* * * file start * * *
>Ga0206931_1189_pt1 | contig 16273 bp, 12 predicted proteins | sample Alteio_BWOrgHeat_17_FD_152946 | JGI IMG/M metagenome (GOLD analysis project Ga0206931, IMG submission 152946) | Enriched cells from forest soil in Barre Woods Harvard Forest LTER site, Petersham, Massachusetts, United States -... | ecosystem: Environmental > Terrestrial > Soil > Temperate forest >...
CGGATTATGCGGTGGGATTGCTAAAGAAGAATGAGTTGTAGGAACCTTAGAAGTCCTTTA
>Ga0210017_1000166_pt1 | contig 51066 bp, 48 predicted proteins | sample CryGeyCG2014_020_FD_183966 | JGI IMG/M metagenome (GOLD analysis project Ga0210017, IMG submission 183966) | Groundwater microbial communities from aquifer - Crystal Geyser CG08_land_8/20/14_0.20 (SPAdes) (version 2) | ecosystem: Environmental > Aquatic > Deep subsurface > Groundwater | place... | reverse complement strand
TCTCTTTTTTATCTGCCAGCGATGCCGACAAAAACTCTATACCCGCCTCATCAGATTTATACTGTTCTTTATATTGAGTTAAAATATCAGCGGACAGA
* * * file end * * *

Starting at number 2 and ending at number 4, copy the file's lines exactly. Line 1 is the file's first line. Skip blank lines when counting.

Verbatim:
CGGATTATGCGGTGGGATTGCTAAAGAAGAATGAGTTGTAGGAACCTTAGAAGTCCTTTA
>Ga0210017_1000166_pt1 | contig 51066 bp, 48 predicted proteins | sample CryGeyCG2014_020_FD_183966 | JGI IMG/M metagenome (GOLD analysis project Ga0210017, IMG submission 183966) | Groundwater microbial communities from aquifer - Crystal Geyser CG08_land_8/20/14_0.20 (SPAdes) (version 2) | ecosystem: Environmental > Aquatic > Deep subsurface > Groundwater | place... | reverse complement strand
TCTCTTTTTTATCTGCCAGCGATGCCGACAAAAACTCTATACCCGCCTCATCAGATTTATACTGTTCTTTATATTGAGTTAAAATATCAGCGGACAGA